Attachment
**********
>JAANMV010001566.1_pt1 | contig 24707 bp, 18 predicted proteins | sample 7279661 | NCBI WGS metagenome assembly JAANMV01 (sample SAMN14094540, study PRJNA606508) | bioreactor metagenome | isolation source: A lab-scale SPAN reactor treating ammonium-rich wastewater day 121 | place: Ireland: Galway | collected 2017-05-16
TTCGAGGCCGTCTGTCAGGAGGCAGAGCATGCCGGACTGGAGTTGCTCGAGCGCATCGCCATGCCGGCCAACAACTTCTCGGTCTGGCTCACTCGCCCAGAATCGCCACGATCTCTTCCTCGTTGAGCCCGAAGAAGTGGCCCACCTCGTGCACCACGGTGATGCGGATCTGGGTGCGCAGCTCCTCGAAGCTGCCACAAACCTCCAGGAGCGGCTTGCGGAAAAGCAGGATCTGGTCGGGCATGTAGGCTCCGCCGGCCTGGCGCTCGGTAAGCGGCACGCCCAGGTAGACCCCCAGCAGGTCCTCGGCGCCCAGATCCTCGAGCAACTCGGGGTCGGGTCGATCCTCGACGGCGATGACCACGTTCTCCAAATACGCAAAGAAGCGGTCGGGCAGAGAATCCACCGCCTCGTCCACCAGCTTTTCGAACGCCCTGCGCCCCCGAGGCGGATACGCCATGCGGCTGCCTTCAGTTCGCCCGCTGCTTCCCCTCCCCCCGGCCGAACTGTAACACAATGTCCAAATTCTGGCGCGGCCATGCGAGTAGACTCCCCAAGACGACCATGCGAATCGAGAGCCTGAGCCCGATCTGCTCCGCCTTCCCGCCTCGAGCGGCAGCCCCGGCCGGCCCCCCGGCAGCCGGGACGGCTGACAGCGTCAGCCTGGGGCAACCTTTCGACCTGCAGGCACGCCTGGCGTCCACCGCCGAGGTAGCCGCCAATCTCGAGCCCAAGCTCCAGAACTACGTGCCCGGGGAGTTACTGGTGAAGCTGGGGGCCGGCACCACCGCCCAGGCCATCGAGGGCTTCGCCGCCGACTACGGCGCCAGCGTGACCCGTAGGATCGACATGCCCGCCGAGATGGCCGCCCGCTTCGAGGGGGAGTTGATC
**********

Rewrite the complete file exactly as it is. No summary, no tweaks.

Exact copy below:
>JAANMV010001566.1_pt1 | contig 24707 bp, 18 predicted proteins | sample 7279661 | NCBI WGS metagenome assembly JAANMV01 (sample SAMN14094540, study PRJNA606508) | bioreactor metagenome | isolation source: A lab-scale SPAN reactor treating ammonium-rich wastewater day 121 | place: Ireland: Galway | collected 2017-05-16
TTCGAGGCCGTCTGTCAGGAGGCAGAGCATGCCGGACTGGAGTTGCTCGAGCGCATCGCCATGCCGGCCAACAACTTCTCGGTCTGGCTCACTCGCCCAGAATCGCCACGATCTCTTCCTCGTTGAGCCCGAAGAAGTGGCCCACCTCGTGCACCACGGTGATGCGGATCTGGGTGCGCAGCTCCTCGAAGCTGCCACAAACCTCCAGGAGCGGCTTGCGGAAAAGCAGGATCTGGTCGGGCATGTAGGCTCCGCCGGCCTGGCGCTCGGTAAGCGGCACGCCCAGGTAGACCCCCAGCAGGTCCTCGGCGCCCAGATCCTCGAGCAACTCGGGGTCGGGTCGATCCTCGACGGCGATGACCACGTTCTCCAAATACGCAAAGAAGCGGTCGGGCAGAGAATCCACCGCCTCGTCCACCAGCTTTTCGAACGCCCTGCGCCCCCGAGGCGGATACGCCATGCGGCTGCCTTCAGTTCGCCCGCTGCTTCCCCTCCCCCCGGCCGAACTGTAACACAATGTCCAAATTCTGGCGCGGCCATGCGAGTAGACTCCCCAAGACGACCATGCGAATCGAGAGCCTGAGCCCGATCTGCTCCGCCTTCCCGCCTCGAGCGGCAGCCCCGGCCGGCCCCCCGGCAGCCGGGACGGCTGACAGCGTCAGCCTGGGGCAACCTTTCGACCTGCAGGCACGCCTGGCGTCCACCGCCGAGGTAGCCGCCAATCTCGAGCCCAAGCTCCAGAACTACGTGCCCGGGGAGTTACTGGTGAAGCTGGGGGCCGGCACCACCGCCCAGGCCATCGAGGGCTTCGCCGCCGACTACGGCGCCAGCGTGACCCGTAGGATCGACATGCCCGCCGAGATGGCCGCCCGCTTCGAGGGGGAGTTGATC